By Judy MacDonald
With new green construction grabbing all the attention, you might think that older homes have no place in the green movement; however, this is not the case. If you remember the three R’s of green reduce, reuse and recycle you’ll see that old homes can be made green, too.
While new construction can address the first R, by reducing the costs of transport and materials, in an urban environment there’s often an older building to be disposed of first. In this case, where does the building go? Since January 2007, the city of Chicago has mandated that 50 percent of (non-hazardous) construction waste be reused or recycled. However, that leaves 50 percent of all those materials, bricks, mortar, foundation, sidewalks, driveways, pipes, roofing materials and more, all going to waste in our landfills. Living in an older home reduces up to 100 percent of construction waste, something worth pointing out to your clients who are aching for the latest green-friendly construction.
To measure the green factor of an existing home, start by comparing the home and any renovations already done with one of the many rating systems out there. Several systems have itemized lists that you can download for free.
When assessing an older home for its green qualities, it’s important to keep the fundamentals in mind. It’s easy for your clients to be swayed by the bells and whistles like solar panels or geothermal heating, but you must remind them that what green homes really address, new or old, is energy efficiency, waste reduction, water conservation and indoor air quality. Just about every aspect of a home, from the roofing materials and insulation in the attic to landscaping and the materials in the driveway, contribute to a home’s green profile.
Many cities, including Chicago, have created their own green remodeling and building guidelines. To start out, check into these programs. Whether your client intends to remodel or not, the guidelines can give you an idea of what types of home features are desirable. Maybe these features are already present in an older home that your eco-friendly client desires. The Chicago Green Homes Program is a star system, where owners earn points for different green features found in a home. Owners can earn five points for allowing only diffuse/muted lighting to leave the home, eight points for a rain garden and 20 points for renovating an existing building. For 200 points homeowners receive one star, 250 earns two stars and 300 points get owners to the top level with three stars.
Most local programs are based on the United States Green Building Council’s (USGBC) Leadership in Energy and Environmental Design (LEED) Green Building Rating System. Originally designed as guidelines for building large commercial facilities, the USGBC has now expanded LEED programs to cover single-family homes, commercial interiors and renovations of existing buildings. Together with The American Society of Interior Designers’ Foundation, the USGBC has published free guidelines on home renovation known as The Regreen Guidelines. While the USGBC is the leader and best known in the industry, it is a good idea to look into local sources, because what works best in Atlanta, is different from what works in Miami, Seattle or Chicago.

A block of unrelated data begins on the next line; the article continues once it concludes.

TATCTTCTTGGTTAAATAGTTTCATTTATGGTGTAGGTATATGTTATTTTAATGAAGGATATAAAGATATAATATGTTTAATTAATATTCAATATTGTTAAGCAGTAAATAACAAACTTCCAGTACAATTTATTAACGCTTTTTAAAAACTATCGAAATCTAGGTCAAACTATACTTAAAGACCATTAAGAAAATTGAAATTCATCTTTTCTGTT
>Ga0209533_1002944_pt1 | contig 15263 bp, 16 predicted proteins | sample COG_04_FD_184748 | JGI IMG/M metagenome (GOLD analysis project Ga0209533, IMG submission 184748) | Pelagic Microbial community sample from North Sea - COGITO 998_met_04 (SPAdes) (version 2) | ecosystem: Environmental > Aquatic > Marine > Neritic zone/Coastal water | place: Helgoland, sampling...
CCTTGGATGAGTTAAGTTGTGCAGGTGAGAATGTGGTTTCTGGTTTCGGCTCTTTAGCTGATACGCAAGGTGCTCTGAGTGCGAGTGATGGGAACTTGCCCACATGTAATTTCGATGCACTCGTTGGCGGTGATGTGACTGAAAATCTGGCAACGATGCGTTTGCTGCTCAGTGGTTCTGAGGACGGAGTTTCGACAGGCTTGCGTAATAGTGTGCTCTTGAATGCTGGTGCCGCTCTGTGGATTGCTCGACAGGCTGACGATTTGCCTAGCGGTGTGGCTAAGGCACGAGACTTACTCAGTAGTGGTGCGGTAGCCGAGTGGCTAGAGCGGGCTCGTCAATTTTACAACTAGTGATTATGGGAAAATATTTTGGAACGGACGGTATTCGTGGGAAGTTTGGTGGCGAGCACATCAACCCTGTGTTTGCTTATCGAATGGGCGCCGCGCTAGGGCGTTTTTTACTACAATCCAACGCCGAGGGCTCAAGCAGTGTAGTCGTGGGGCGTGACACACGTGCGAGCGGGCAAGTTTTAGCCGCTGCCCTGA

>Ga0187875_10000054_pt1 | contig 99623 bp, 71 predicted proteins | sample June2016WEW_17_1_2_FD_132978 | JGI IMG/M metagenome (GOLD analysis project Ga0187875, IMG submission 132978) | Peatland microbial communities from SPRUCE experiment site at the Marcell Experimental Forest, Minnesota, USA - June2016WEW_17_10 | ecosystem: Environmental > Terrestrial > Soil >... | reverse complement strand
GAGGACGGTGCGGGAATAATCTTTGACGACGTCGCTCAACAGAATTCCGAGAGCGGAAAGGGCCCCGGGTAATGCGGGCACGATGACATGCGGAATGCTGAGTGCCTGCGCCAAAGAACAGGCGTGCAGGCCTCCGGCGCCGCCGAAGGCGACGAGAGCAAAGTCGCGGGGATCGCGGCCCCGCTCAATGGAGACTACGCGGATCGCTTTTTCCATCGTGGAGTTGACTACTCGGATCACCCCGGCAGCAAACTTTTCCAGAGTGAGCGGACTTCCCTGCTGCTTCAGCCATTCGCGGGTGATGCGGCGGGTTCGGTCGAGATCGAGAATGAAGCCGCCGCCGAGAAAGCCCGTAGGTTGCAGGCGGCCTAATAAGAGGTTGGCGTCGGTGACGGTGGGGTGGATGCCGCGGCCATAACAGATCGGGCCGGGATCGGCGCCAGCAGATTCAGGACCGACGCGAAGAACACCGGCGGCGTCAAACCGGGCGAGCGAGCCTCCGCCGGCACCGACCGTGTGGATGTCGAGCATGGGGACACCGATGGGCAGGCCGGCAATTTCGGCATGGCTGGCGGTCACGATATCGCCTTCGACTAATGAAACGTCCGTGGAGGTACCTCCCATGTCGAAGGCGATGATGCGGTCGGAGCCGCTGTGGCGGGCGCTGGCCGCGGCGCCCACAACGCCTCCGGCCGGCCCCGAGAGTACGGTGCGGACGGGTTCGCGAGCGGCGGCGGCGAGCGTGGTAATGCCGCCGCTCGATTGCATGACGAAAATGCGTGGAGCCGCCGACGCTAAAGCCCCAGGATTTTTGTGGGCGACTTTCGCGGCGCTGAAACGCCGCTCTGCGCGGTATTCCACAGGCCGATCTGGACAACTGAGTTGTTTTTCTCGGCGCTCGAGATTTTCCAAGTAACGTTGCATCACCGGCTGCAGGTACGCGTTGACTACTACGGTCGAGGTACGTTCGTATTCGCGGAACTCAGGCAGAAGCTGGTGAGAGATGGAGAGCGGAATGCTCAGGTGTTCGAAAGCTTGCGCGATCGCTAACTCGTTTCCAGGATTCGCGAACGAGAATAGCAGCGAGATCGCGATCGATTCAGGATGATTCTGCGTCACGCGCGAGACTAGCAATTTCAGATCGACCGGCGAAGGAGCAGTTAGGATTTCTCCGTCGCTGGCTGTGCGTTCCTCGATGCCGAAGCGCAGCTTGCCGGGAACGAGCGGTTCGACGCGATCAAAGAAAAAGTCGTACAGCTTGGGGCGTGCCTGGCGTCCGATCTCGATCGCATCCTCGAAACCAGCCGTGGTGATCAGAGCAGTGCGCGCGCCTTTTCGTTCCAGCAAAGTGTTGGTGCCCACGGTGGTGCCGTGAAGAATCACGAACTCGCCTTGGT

If you want to get a baseline on a home’s energy efficiency, even without planning a renovation, I recommend a home energy audit. Home energy auditors are independent construction professionals who will come into the home, for about the price of a home inspection, and can review its energy efficiency. Some energy auditors focus on only one type of energy like the electrical system, but your best bet is to approach your listing like it’s a system in itself. Especially the heating, ventilation, insulation and windows can and should work as an integrated, interdependent system. You can find whole house energy auditors through the EPA’s Home Performance Program or Residential Energy Services Network (RESNET) who are responsible for the protocols for certified energy raters and are recognized by the U.S. mortgage industry and the federal government for verification of building energy performance.
Once the home has had an energy audit, not only will you know how well the home is performing, you will also know what needs to be done in terms of making that home even more green-friendly for your clients. You’ll find out whether the windows should be replaced, the gaps need to be filled in the insulation or if it is a simple fix like purchasing a more efficient furnace. With just a few changes to a home’s efficiency, you could entice a number of green-friendly clients into making a new purchase of an older home.
Some Sites to Visit:
cityofchicago.org – Chicago’s Green Building Program. Type green homes program into the search window
usgbc.org – USGBC’s national site
chapters.usgbc.org/Chicago – USGBC’s Chicago chapter calendar
greenhomeguide.org – Regreen Guidelines and Green Home Guide
energystar.gov – The U.S. EPA’s Energy Star program
Judy MacDonald, e-Pro, is a Realtor with Century 21 Sussex & Reilly in Chicago. A lifelong green activist, MacDonald has been closely involved in the renovation of and remodeling of several Midwestern homes, including the recent green renovation of a two-flat in Chicago’s Bowmanville neighborhood.
Copyright 2008 Agent Publishing LLC